The disease was originally thought to be restricted to the arch of the aorta and its major brachiocephalic branches, but subsequently it has been found to involve most of the major arteries of the body. For example, a series of 55 patients in Thailand showed extensive involvement of the aorta and branches in 67% of the patients, of the abdominal aorta and branches in 22%, and only of the aortic arch and its branches in 11%. There must be some geographic variation, because in 38 cases reported from Japan, the subclavian, carotid, and brachiocephalic branches (with associated dilatation of the ascending aorta) were the common sites and only 12% showed involvement elsewhere. In various African series it has been seen frequently in the thoracic and abdominal aorta, the innominate, vertebral, and carotid arteries, the subclavian, pulmonary and renal vessels, and even the arteries of the lower limbs, with large femoral aneurysms being reported. The coronary arteries and the endocardium have also been involved. A microscopically similar lesion involves the iliac veins.

The pathologist rarely has the opportunity of studying tissue from the early stages of the disease, whereas the radiologist can follow the complete morphological progression. The disorder involves all layers of the aorta, but initially is believed to begin as inflammation of the adventitia, with round cell infiltration followed by some giant cell arteritis, and an occlusive endarteritis of the vasa vasorum.

Microscopically, although all layers of the artery are affected, maximum damage occurs in the media. In the early stages there is infiltration of lymphocytes, histocytes and plasma cells, which is both perivascular and within the media. The elastic wall of the artery is damaged and subsequently becomes fibrosed. Giant cells have been reported (one of the reasons why the cause was originally thought to be tuberculosis), and may be of the Langhans or foreign body type.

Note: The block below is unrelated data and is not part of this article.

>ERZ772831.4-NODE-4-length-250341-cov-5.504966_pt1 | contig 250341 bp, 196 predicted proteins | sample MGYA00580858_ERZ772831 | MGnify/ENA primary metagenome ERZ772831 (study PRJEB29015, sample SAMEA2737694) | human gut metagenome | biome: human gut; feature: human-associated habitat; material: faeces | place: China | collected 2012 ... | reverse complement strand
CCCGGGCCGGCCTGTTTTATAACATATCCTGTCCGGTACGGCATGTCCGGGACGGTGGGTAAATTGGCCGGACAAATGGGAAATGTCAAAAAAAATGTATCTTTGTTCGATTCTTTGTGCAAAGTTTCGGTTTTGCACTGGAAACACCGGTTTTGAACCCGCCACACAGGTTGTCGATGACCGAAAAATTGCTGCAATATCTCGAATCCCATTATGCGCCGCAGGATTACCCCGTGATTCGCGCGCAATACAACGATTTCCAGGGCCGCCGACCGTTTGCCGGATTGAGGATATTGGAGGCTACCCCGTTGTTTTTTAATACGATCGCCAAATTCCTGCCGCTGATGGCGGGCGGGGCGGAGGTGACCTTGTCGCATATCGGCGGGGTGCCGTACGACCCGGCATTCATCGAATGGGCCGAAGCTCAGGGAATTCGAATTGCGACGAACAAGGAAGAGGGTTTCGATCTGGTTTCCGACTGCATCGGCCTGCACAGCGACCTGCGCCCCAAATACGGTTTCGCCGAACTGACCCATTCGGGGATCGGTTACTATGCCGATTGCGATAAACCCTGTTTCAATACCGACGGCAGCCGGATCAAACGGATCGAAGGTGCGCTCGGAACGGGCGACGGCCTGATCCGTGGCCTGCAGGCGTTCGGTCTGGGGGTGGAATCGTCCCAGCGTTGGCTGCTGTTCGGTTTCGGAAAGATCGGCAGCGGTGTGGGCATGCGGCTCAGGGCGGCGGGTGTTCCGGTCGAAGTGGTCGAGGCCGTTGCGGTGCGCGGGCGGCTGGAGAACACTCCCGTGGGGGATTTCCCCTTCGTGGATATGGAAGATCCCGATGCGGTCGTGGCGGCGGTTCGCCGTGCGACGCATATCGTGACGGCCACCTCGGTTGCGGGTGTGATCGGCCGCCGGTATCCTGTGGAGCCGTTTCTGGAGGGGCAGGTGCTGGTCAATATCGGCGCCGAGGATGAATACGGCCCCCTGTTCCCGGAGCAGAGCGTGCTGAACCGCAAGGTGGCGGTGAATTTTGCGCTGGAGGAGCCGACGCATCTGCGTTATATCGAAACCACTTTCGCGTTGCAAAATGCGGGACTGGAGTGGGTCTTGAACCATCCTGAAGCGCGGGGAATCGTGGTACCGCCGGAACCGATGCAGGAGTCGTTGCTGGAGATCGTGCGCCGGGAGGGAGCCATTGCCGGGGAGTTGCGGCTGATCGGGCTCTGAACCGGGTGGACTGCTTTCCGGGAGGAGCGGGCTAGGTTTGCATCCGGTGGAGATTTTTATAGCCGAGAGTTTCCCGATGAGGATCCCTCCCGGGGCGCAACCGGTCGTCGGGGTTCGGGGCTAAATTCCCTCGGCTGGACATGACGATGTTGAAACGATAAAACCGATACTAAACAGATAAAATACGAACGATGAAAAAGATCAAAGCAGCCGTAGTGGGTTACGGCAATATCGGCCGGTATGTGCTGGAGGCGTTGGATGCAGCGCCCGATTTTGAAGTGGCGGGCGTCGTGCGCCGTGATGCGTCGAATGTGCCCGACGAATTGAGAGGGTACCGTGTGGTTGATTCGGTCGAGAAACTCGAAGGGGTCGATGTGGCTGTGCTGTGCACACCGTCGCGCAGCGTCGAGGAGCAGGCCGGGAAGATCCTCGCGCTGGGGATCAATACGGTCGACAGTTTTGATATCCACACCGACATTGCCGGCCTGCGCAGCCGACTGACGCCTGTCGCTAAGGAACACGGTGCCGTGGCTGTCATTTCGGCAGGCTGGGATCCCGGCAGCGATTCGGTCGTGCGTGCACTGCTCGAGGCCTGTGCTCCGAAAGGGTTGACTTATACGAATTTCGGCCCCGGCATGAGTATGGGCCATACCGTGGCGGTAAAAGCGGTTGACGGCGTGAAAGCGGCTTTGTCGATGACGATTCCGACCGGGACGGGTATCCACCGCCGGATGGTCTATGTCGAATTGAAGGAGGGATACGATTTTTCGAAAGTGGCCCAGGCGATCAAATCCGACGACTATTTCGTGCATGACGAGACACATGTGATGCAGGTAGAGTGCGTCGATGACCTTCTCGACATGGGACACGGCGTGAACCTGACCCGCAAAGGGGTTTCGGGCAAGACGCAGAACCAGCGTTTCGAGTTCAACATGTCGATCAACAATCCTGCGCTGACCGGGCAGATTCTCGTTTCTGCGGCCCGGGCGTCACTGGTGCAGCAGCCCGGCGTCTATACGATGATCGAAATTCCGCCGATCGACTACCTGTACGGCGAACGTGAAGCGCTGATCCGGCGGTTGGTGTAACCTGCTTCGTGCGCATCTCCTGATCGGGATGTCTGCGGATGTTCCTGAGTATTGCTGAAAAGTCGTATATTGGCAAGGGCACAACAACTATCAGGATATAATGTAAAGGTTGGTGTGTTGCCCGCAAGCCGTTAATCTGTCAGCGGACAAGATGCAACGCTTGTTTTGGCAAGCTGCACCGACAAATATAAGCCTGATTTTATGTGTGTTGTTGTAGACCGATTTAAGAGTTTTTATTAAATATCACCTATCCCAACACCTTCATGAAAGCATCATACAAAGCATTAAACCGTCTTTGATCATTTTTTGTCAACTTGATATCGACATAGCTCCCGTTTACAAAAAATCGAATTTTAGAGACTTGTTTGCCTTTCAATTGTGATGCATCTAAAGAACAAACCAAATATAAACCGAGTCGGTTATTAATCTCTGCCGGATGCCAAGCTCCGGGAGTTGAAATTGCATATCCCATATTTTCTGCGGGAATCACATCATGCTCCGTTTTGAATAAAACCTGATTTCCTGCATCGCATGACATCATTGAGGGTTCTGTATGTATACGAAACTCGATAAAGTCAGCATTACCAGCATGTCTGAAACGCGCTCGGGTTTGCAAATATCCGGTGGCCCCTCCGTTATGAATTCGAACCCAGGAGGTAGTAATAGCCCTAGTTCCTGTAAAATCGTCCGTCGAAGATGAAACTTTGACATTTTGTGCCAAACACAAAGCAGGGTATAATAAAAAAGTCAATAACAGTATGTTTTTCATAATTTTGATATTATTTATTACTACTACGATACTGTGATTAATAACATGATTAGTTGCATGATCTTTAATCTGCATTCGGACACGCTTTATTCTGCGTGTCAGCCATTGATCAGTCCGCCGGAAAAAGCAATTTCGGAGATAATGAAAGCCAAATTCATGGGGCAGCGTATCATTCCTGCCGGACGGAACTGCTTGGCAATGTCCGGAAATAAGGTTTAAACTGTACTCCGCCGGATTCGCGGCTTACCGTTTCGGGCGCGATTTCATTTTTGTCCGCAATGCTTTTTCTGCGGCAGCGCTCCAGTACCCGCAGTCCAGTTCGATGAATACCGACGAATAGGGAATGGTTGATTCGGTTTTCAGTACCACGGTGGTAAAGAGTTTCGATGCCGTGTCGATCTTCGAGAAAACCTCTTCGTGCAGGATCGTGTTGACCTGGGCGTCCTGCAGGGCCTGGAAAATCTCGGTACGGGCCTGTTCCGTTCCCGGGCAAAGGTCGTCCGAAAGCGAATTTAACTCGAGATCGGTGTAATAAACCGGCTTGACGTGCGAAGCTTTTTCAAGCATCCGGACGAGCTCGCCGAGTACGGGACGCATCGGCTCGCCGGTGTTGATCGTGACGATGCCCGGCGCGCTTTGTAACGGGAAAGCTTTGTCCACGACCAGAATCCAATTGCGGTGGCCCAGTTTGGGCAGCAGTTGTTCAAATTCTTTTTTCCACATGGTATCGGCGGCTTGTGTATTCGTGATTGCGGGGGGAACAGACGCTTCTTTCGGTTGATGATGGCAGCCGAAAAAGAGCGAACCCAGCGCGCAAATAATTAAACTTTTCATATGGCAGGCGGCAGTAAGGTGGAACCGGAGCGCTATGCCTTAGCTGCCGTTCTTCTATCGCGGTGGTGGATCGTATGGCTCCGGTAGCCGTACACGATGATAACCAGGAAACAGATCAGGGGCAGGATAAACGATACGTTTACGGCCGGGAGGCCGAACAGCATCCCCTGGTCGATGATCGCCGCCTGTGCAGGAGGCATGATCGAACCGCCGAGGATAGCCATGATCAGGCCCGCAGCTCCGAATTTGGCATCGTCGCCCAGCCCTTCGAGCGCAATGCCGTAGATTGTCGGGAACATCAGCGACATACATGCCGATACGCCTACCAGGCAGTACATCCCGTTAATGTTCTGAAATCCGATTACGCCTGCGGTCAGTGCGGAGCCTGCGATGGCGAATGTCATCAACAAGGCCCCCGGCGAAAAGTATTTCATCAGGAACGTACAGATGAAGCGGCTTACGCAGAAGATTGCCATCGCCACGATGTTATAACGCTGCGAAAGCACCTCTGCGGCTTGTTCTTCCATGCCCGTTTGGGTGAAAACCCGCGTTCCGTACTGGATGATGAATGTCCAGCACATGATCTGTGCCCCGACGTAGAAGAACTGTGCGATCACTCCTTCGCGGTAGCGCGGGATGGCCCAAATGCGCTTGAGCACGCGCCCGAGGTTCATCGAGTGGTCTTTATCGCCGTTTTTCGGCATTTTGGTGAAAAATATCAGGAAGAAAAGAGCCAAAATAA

As the process spreads to the media of the artery, the disturbance of the elastic layers results in localized "blowout" dilatations, probably exacerbated by the frequent coexisting renal hypertension. Elsewhere at this stage the vessel wall is segmentally thickened. Then, as the intima becomes involved, mural thrombi form. Cicatricial narrowing develops, leading to stenosis. Calcification of the vessel wall occurs late in the disease. In the later stages the media is thinned, the elastic fibers disrupted, and there will be thick fibrosis of the adventitia and intima. Thus the initial stages may show vessel wall thickening followed by constriction or outpouchings. Vascular occlusion with obliteration of the lumen is common and then collateral pathways may form to maintain flow, including steal syndromes in the coronary, subclavian, and other arteries. The pulmonary arterial vasculature can also be involved.

If there is a lesion in the anterior aortic arch, it can affect the aortic annulus, leading to aortic incompetence. The occasional development of aortic dissection has been emphasized by Japanese writers. Some authors have suggested that the middle aortic syndrome differs from the aortic arch disease, because vessel wall inflammation may not be present; whether this distinction is valid is by no means certain. The clinical and imaging pattern of the disease seems consistent along the whole aorta. Further studies with spiral CT and MRI may give more information.

Laboratory Diagnosis

There are no definitive tests but when the disease is active the ESR may be raised and the C-reactive protein test may be positive. The serum a-globulin may be raised.

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Copyright: Palmer and Reeder